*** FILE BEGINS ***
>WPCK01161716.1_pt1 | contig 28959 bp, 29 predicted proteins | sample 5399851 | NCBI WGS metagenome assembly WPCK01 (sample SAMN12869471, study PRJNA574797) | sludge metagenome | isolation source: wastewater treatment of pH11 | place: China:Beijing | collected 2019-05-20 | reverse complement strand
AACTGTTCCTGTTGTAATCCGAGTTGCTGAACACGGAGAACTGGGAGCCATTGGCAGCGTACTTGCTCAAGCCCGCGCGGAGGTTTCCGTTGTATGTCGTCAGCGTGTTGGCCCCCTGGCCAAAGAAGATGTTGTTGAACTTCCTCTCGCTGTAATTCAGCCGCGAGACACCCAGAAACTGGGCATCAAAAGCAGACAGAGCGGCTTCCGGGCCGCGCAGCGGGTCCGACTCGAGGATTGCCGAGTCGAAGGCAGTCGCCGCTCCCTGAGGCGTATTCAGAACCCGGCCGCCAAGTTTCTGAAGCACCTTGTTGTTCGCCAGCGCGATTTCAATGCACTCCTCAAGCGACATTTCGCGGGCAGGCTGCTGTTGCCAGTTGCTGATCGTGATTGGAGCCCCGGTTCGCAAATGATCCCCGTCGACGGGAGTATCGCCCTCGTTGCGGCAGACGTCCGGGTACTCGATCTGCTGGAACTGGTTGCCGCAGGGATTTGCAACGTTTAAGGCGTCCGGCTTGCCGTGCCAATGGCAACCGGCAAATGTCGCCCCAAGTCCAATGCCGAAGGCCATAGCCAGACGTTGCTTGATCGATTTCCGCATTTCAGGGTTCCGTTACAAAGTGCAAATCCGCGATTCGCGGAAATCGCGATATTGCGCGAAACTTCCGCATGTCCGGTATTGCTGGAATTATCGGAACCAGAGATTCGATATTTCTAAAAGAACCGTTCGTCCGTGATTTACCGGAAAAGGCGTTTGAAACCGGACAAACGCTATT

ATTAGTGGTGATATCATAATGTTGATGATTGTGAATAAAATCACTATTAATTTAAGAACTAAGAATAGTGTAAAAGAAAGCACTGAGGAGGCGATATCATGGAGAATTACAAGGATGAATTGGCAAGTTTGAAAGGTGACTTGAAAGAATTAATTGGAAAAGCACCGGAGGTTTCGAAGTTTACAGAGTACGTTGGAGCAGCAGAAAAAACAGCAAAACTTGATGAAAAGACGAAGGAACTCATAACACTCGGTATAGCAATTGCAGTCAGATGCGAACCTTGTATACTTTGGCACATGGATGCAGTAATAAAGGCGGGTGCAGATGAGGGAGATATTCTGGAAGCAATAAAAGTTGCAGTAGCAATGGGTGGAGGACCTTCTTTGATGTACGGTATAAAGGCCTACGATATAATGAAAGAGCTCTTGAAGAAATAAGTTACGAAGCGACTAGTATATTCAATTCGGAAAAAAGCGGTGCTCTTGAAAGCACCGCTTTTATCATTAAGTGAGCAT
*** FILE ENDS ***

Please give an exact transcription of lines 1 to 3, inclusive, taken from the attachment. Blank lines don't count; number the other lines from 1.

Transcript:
>WPCK01161716.1_pt1 | contig 28959 bp, 29 predicted proteins | sample 5399851 | NCBI WGS metagenome assembly WPCK01 (sample SAMN12869471, study PRJNA574797) | sludge metagenome | isolation source: wastewater treatment of pH11 | place: China:Beijing | collected 2019-05-20 | reverse complement strand
AACTGTTCCTGTTGTAATCCGAGTTGCTGAACACGGAGAACTGGGAGCCATTGGCAGCGTACTTGCTCAAGCCCGCGCGGAGGTTTCCGTTGTATGTCGTCAGCGTGTTGGCCCCCTGGCCAAAGAAGATGTTGTTGAACTTCCTCTCGCTGTAATTCAGCCGCGAGACACCCAGAAACTGGGCATCAAAAGCAGACAGAGCGGCTTCCGGGCCGCGCAGCGGGTCCGACTCGAGGATTGCCGAGTCGAAGGCAGTCGCCGCTCCCTGAGGCGTATTCAGAACCCGGCCGCCAAGTTTCTGAAGCACCTTGTTGTTCGCCAGCGCGATTTCAATGCACTCCTCAAGCGACATTTCGCGGGCAGGCTGCTGTTGCCAGTTGCTGATCGTGATTGGAGCCCCGGTTCGCAAATGATCCCCGTCGACGGGAGTATCGCCCTCGTTGCGGCAGACGTCCGGGTACTCGATCTGCTGGAACTGGTTGCCGCAGGGATTTGCAACGTTTAAGGCGTCCGGCTTGCCGTGCCAATGGCAACCGGCAAATGTCGCCCCAAGTCCAATGCCGAAGGCCATAGCCAGACGTTGCTTGATCGATTTCCGCATTTCAGGGTTCCGTTACAAAGTGCAAATCCGCGATTCGCGGAAATCGCGATATTGCGCGAAACTTCCGCATGTCCGGTATTGCTGGAATTATCGGAACCAGAGATTCGATATTTCTAAAAGAACCGTTCGTCCGTGATTTACCGGAAAAGGCGTTTGAAACCGGACAAACGCTATT

ATTAGTGGTGATATCATAATGTTGATGATTGTGAATAAAATCACTATTAATTTAAGAACTAAGAATAGTGTAAAAGAAAGCACTGAGGAGGCGATATCATGGAGAATTACAAGGATGAATTGGCAAGTTTGAAAGGTGACTTGAAAGAATTAATTGGAAAAGCACCGGAGGTTTCGAAGTTTACAGAGTACGTTGGAGCAGCAGAAAAAACAGCAAAACTTGATGAAAAGACGAAGGAACTCATAACACTCGGTATAGCAATTGCAGTCAGATGCGAACCTTGTATACTTTGGCACATGGATGCAGTAATAAAGGCGGGTGCAGATGAGGGAGATATTCTGGAAGCAATAAAAGTTGCAGTAGCAATGGGTGGAGGACCTTCTTTGATGTACGGTATAAAGGCCTACGATATAATGAAAGAGCTCTTGAAGAAATAAGTTACGAAGCGACTAGTATATTCAATTCGGAAAAAAGCGGTGCTCTTGAAAGCACCGCTTTTATCATTAAGTGAGCAT